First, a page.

Controversial religion not a cult, Lee insists
The controversial belief system that counts movie stars Tom Cruise and John Travolta as devotees is winning support from a Liberal member of Parliament.
Toronto-area MP Derek Lee appears in a recruiting video used by the Church of Scientology to attract new members in the United States.
Some critics have denounced Scientology as a brainwashing cult that harasses its opponents and exploits the vulnerable for financial gain. But Mr. Lee says he supports some of the group’s programs and is particularly impressed by its approach to rehabilitating drug addicts.
“I’m way past the point of viewing them as just a cult,” said Mr. Lee, who is Roman Catholic and not a member of the Church of Scientology. “My judgment is there are just too many good people in that faith doing too many good things.”
Mr. Lee said he first met Scientologists through a coalition of groups lobbying for more faith-based programming on Canadian television. He occasionally speaks to Scientology gatherings, including one earlier this year in Toronto, as part of his advocacy for greater religious freedom. About five years ago, he recorded a videotape with them at a downtown Ottawa office.
“It’s partly an interview and partly my own personal remarks. I was happy to say yes.”
Mr. Lee says he was particularly impressed by a pilot project that used Scientology techniques to help inmates in a Mexican prison overcome drug addictions and wanted to bring the system to Canadian prisons.
It emphasizes self-improvement and rejects psychiatry and psychotherapy as inhumane pseudoscience. Believers hold that mental well-being can be achieved though “auditing” — a process of discussing harmful unconscious memories of past trauma, including those in previous lives.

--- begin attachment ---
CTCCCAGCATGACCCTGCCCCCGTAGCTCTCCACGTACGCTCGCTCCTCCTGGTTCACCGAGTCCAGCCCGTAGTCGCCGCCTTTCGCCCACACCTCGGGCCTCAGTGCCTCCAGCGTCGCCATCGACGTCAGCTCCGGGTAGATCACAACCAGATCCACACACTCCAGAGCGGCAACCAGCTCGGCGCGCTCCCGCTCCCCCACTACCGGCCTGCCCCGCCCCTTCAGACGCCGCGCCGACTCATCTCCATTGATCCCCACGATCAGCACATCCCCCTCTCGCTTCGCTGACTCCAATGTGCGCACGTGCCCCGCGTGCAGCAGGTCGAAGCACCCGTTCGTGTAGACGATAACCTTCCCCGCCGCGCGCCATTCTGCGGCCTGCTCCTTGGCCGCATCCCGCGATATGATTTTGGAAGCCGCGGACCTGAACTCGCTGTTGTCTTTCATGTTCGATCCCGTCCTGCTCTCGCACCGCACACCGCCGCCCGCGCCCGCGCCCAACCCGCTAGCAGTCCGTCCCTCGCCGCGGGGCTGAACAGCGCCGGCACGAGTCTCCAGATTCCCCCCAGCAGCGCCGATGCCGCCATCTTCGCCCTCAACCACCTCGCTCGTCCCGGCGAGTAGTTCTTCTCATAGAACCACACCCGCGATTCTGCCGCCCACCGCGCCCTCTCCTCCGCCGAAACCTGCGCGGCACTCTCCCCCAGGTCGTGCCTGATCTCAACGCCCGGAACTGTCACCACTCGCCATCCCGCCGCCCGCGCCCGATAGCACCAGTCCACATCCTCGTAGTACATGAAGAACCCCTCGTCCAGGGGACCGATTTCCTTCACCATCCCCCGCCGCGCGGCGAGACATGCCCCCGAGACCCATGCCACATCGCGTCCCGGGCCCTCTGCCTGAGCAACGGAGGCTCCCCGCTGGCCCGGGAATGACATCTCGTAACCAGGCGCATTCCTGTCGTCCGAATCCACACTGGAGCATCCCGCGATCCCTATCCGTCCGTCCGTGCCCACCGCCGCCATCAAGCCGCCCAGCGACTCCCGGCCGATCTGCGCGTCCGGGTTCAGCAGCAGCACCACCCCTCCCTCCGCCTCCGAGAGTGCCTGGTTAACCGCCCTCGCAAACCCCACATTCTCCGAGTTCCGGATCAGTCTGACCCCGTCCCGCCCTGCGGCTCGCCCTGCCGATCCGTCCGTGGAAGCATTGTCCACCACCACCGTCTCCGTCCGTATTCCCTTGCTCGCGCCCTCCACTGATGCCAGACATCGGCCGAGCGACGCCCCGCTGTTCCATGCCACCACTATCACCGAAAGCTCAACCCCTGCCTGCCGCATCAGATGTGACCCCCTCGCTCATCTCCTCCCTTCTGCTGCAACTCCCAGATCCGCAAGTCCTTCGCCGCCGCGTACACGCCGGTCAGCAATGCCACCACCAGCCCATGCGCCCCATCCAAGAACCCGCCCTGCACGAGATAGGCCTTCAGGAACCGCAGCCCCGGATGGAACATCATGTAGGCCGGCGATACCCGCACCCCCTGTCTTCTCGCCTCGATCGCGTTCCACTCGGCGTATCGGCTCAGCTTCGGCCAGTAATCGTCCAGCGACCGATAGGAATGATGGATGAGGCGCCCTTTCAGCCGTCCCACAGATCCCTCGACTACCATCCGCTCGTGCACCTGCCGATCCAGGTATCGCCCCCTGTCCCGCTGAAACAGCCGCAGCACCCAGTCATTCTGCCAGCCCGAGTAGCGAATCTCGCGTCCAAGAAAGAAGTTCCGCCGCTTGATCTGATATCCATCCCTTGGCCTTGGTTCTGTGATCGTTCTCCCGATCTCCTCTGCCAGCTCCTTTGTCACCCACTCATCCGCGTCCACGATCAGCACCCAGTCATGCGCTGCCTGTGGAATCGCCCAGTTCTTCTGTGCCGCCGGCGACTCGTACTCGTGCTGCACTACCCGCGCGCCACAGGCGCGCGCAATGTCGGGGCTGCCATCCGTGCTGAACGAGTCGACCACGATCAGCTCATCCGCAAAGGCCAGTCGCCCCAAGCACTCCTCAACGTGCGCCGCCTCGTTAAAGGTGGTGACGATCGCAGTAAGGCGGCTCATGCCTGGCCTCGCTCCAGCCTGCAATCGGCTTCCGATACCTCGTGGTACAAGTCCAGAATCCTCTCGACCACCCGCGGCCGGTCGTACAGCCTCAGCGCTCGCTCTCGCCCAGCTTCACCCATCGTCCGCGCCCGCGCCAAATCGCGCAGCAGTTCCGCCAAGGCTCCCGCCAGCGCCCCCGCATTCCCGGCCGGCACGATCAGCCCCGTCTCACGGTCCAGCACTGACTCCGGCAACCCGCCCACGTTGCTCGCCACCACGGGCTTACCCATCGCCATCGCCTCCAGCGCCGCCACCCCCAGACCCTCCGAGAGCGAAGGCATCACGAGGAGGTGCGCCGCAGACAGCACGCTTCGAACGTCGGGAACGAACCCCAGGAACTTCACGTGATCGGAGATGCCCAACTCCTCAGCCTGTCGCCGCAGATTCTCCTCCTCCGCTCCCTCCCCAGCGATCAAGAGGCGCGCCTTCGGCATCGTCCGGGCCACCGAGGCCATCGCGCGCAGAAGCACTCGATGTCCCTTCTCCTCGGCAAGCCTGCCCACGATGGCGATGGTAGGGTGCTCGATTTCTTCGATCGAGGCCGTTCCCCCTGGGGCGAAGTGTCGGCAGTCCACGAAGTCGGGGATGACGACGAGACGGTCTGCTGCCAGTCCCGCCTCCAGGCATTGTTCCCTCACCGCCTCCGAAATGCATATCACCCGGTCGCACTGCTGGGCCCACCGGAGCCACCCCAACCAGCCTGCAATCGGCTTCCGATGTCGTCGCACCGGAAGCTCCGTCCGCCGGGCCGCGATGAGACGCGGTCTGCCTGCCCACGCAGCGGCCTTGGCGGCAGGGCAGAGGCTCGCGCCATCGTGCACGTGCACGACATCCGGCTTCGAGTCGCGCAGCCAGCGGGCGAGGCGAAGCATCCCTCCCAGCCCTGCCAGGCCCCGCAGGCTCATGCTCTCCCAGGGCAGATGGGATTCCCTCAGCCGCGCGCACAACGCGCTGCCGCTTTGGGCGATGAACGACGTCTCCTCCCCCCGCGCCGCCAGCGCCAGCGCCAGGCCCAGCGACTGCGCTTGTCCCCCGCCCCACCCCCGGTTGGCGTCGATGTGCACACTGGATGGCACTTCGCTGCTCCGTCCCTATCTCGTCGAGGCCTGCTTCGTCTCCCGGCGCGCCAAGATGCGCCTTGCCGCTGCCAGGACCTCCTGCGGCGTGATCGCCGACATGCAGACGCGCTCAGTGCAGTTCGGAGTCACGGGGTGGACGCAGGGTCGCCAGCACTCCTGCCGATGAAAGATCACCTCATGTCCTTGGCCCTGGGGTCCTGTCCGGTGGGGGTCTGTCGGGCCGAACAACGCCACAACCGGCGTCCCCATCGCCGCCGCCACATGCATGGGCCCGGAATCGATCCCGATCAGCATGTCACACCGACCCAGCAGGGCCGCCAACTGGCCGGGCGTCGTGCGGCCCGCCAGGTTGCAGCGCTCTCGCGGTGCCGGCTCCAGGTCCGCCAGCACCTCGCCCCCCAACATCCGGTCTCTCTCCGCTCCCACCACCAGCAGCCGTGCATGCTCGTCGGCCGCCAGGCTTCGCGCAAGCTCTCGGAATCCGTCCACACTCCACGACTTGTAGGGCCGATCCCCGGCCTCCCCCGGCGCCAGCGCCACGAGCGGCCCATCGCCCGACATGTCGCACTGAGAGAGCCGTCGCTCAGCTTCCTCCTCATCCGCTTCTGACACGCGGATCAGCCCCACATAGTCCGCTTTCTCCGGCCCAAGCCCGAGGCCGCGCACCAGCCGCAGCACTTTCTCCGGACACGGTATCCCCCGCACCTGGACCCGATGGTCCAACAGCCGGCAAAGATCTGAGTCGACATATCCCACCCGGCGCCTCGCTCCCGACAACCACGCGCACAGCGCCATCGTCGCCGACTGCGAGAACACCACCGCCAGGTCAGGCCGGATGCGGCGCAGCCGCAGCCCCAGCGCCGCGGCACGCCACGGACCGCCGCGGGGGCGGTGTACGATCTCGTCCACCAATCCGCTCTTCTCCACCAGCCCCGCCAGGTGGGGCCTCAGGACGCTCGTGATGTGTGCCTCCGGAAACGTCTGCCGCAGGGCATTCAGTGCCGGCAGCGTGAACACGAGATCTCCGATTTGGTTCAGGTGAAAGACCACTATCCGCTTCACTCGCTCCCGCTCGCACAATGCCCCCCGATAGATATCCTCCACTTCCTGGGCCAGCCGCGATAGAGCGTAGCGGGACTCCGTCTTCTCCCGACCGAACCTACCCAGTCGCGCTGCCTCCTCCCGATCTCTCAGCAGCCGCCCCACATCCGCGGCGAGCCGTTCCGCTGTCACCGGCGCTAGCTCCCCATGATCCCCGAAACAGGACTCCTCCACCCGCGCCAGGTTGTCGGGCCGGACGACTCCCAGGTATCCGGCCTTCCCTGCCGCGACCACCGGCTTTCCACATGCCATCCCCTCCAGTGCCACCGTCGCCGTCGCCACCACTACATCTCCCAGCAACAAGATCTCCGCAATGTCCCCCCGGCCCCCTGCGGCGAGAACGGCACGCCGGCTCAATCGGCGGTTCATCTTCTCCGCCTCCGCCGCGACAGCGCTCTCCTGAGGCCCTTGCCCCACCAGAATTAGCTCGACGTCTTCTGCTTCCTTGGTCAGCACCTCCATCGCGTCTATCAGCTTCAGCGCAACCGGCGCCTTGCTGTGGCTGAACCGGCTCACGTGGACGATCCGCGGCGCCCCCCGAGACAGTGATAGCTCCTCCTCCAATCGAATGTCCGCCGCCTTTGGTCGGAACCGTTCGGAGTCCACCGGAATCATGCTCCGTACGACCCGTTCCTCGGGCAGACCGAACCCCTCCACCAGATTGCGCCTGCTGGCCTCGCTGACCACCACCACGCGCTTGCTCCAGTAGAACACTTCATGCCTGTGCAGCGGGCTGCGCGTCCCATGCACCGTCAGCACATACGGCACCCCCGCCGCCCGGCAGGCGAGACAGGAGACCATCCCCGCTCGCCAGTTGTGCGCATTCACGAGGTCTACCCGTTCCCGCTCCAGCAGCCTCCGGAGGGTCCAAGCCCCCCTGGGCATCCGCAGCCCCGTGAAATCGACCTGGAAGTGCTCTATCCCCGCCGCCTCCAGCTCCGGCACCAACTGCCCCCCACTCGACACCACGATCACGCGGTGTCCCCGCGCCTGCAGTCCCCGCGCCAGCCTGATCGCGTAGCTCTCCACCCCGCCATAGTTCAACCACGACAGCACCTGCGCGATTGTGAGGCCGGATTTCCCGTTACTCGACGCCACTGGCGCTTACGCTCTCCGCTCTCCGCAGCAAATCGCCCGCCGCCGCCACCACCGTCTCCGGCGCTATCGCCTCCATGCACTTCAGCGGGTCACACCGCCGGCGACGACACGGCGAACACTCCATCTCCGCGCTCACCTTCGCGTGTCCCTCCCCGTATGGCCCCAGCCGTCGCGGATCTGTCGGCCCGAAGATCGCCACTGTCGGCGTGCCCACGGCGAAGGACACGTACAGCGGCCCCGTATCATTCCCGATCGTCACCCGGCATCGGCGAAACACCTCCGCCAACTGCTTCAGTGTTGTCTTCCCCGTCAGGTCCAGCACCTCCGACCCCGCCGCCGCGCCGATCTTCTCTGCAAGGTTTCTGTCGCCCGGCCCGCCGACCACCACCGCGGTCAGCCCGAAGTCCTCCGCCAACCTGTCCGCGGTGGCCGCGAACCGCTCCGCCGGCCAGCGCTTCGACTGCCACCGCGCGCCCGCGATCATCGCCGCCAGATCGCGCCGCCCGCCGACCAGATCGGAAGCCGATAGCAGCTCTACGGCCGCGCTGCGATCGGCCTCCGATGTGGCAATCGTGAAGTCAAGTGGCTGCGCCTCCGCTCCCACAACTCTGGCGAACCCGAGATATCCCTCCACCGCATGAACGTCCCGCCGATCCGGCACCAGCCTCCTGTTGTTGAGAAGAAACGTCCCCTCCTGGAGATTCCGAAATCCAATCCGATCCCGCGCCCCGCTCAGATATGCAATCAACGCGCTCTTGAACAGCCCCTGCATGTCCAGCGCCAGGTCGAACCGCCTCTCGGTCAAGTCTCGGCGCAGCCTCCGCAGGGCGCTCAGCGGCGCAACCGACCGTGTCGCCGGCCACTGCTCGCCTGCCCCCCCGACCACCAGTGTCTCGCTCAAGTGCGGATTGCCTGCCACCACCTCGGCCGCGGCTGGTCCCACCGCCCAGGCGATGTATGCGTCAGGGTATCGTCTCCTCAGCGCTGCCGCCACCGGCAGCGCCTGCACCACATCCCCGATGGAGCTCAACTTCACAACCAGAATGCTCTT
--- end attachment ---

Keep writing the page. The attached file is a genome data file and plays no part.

Today, the church has supporters who pay thousands of dollars to study at its secretive Upper Levels, as Mr. Cruise has done.
The church was in the news recently with the announcement that Mr. Cruise and his fiancee, actress Katie Holmes, would observe the Scientology custom of delivering their baby in a silent birth, without any audible expressions of pain from the mother.
Mr. Lee says he hasn’t got involved in the church’s attempts to win charitable status from the Canada Revenue Agency as a religious organization, but he says he would probably help out if asked.
“They’re not whiners. They just go out and do it. At some point, I anticipate they’ll be successful.”
He says he has lent his support to other unconventional religious groups, including followers of Sri Chinmoy.
Scientology is also the only religious group ever to be criminally convicted in Canada. It was found guilty on two counts of breach of the public trust related to a 1982 conspiracy to break into government offices. The criminal charges lead to a precedent-setting defamation case, known as Hill vs. Church of Scientology of Toronto, brought by a Crown prosecutor whom the church’s lawyer had accused of criminal contempt. The Supreme Court in 1995 upheld the finding against the church, which became the largest libel award in Canadian history.
Mr. Lee concedes that Scientology has had a rocky history in Canada, but says that most religions go through difficult periods.
“I know there were some very difficult times 20 years. The Roman Catholic church had some difficult times back during the Inquisition — and even now. I have assessed them as definitely a modern religious faith, for sure.”
Mr. Lee, who once considered becoming a priest, says he is not particularly interested in the church’s teachings, however.
“I have done some cursory reading. I’m not personally drawn to it, but I have to say that about many religious faiths.”
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